My apologies to any readers who feel I've stereotyped men and women here by these last two examples—but I give these solely as examples of expressing appreciation.

Don't underestimate these two words. Make an effort to thank your husband...your wife...your mom...your daughter...sister, friend, neighbor!

Do it often.

Of course, it helps if you're genuinely thankful when you tell someone "thank you," but even if you are not, go ahead and say those two magical words anyway.

Yes, I'm suggesting you fake it a bit. Why? Well, because in your heart of hearts, you really are thankful that someone did something that made your life a little bit easier, better, more enjoyable. You may not feel it right then and there, you may have your attention on some upset, but take a real pro-active step to improve your relationship and say:

Thank you.

The more often you and your spouse find sincere ways to communicate your "thanks" to each other, the brighter your marriage will be.

Can Watching Movies Help Your Marriage?


Here is an excerpt of an article I just read:

A new study finds that watching and discussing movies about relationships is as effective in lowering divorce rates as other, more intensive early marriage counseling programs.

Discussing five movies about relationships over a month could cut the three-year divorce rate for newlyweds in half, researchers report. The study, involving 174 couples, is the first long-term investigation to compare different types of early marriage intervention programs.

The findings show that an inexpensive, fun, and relatively simple movie-and-talk approach can be just as effective as other more intensive therapist-led methods — reducing the divorce or separation rate from 24 to 11 percent after three years.

My view of this is very simple.

Anything that gets you and your spouse (or significant other) communicating about your relationship is valid "therapy." Obviously communicating involves letting your partner communicate fully, listening to them and acknowledging them.

The Failures of “Traditional” Marriage Counseling

Here is an excerpt from an article I saw over at

Bill Doherty, a professor in the family social science department at the University of Minnesota, said, "Around 30 percent of the couples coming into marriage counseling are mixed agenda couples," he says. "Divorce is on the table for one of the parties. Traditional marriage counseling has no way to deal with those people. It's been an area of frustration for a lot of marriage counselors."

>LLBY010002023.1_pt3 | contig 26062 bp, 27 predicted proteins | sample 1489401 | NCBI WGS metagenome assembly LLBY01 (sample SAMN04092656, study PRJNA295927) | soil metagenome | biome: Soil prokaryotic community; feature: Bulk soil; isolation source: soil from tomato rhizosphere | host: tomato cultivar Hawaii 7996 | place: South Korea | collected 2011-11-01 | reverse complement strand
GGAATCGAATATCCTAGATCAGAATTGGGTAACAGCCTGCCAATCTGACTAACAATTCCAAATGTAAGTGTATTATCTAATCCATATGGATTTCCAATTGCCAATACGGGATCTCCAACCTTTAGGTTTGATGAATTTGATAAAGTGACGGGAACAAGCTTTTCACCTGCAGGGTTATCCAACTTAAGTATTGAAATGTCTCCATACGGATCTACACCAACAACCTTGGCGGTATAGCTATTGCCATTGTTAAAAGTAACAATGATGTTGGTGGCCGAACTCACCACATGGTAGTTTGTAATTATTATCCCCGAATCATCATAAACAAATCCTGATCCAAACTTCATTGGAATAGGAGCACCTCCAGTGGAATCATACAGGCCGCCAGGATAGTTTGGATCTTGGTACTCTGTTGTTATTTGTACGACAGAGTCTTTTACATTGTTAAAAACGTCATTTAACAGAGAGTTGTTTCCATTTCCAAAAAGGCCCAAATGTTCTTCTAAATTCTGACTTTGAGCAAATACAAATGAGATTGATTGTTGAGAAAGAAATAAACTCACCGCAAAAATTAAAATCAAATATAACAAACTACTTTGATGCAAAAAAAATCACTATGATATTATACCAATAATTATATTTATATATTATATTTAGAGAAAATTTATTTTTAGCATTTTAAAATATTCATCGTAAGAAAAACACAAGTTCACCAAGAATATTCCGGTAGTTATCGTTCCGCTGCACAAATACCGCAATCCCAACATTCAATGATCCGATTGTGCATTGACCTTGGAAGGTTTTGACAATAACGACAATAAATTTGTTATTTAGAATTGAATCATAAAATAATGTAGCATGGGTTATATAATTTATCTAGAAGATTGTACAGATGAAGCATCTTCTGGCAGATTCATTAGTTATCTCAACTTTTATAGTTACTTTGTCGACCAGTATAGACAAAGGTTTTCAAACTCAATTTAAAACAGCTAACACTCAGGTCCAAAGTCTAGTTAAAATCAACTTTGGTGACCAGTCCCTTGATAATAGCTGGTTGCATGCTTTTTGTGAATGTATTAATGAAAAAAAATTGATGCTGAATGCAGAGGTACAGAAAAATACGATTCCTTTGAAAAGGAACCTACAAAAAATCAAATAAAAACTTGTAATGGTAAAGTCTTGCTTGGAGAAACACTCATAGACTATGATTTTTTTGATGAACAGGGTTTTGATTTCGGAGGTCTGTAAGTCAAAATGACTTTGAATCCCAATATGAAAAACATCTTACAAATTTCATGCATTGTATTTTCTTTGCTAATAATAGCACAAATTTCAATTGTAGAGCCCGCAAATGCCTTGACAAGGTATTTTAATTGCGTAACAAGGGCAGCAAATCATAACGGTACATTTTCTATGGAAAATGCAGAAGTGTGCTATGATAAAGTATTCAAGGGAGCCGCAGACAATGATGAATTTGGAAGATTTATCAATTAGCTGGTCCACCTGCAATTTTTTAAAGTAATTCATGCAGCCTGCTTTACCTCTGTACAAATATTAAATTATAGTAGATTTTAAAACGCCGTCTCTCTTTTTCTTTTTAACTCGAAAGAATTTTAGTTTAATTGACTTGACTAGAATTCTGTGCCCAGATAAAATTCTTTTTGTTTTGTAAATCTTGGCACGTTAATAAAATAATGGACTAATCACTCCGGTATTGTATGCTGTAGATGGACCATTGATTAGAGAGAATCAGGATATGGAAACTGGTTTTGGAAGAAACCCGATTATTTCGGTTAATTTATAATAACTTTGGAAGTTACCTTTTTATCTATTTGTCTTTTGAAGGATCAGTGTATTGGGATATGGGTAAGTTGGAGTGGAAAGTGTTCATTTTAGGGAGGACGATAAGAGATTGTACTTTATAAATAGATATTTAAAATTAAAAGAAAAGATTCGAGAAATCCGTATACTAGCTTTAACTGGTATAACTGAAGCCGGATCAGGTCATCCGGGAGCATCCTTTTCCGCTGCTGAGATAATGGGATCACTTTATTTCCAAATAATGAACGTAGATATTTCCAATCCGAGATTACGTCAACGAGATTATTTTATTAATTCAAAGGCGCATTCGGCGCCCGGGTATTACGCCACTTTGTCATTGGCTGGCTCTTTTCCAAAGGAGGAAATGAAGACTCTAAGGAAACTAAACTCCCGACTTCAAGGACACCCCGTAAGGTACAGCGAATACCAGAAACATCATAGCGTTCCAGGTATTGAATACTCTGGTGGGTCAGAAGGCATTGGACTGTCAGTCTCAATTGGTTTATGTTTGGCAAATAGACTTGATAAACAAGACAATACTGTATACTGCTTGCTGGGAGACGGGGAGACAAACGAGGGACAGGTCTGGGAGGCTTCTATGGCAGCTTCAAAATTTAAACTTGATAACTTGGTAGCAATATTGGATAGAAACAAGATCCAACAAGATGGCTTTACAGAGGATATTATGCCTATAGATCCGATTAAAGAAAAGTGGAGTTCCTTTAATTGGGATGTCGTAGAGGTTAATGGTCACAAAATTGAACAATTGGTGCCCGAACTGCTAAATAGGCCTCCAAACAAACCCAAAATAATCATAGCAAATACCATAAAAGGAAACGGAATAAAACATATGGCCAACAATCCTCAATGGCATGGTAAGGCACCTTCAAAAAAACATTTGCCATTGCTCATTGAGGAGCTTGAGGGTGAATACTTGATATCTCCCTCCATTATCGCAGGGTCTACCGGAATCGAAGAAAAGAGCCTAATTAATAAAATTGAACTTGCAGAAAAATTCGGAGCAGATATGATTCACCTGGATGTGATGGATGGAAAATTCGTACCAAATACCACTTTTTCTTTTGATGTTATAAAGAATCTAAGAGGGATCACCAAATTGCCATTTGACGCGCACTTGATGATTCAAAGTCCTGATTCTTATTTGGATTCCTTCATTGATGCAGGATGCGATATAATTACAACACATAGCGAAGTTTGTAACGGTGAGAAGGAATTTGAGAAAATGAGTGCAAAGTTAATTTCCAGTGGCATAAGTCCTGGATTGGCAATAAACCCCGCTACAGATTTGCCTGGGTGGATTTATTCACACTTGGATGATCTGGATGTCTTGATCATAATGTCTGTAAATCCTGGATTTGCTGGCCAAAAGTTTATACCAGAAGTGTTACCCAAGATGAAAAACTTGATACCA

Let me give you those last two sentences again:

"Traditional marriage counseling has no way to deal with those people. It's been an area of frustration for a lot of marriage counselors."

Let's say you take your computer to a guy who says he's an expert at fixing computers. You spent a lot of money on this computer, and you'd really like to keep using it. The repair guy looks over your computer and says, "you'd really be better off throwing this one away and getting a new one."

You ask him if he CAN fix it. "Well, I think I can, but what's wrong with your computer is a real challenge to fix."

So what do you do? You thought you were bringing your computer to a pro, someone who advertised himself as an expert in computer repair.

The same is true with marriage counselors.

If you're thinking of seeing a marriage counselor who is "frustrated" by the use of the "divorce" word by one or even both partners, then may I suggest you look elsewhere.

If divorce is being considered, then the factors in this post have NOT been addressed.

You must get to the source of the problem. If you do, things get better. MUCH better.

You must get to the reason for the bad feelings, for the lack of love or romance, for the distance that's occurring between the two of you.

If you get to THE reason, things get better.

MUCH better.

Love Quotes — Something for Everyone

I went scouring throughout the web to find some interesting "love quotes." I found all kinds: romantic, funny, deeply meaningful and even some clever ones!

Here are a few examples:

“Love is the greatest refreshment in life.” — Pablo Picasso

“Love: the irresistible desire to be irresistibly desired.” – Mark Twain

“If love is the answer, could you rephrase the question?” — Lily Tomlin

Check out the others at the Love Quotes page!

A New Type of Marriage?

I was at a web site today that mentioned an interesting bill being considered in the Alabama state legislature. The bill "would require couples entering into a covenant marriage to enter counseling before they're married, and they attend counseling if they want to get a divorce. It also limits the reasons for which married couples can divorce."

(covenant: a formal agreement or promise)

It's an interesting idea and I'm wondering, if the bill is enacted, how many couples would take part in this. If you're currently married, do you feel you would've benefited from a legally binding agreement that wouldn't let your marriage end in divorce unless certain requirements were met?

If you're not married, do you like this idea? Remember, this law would not you let enter into the marriage without first going through counseling with your future spouse.

I wonder what kind of counseling is being required here. I'd object strongly to counseling that caused two very capable people not to marry when they should have.

All in all, if a married couple has the tools to keep a marriage alive, supportive, and yes, even exciting, then I would think that would suffice. If you haven't downloaded a copy of my book on marriages (which has many tools to help a marriage succeed), I'm making it available for awhile at no cost. Here's the link to get the book.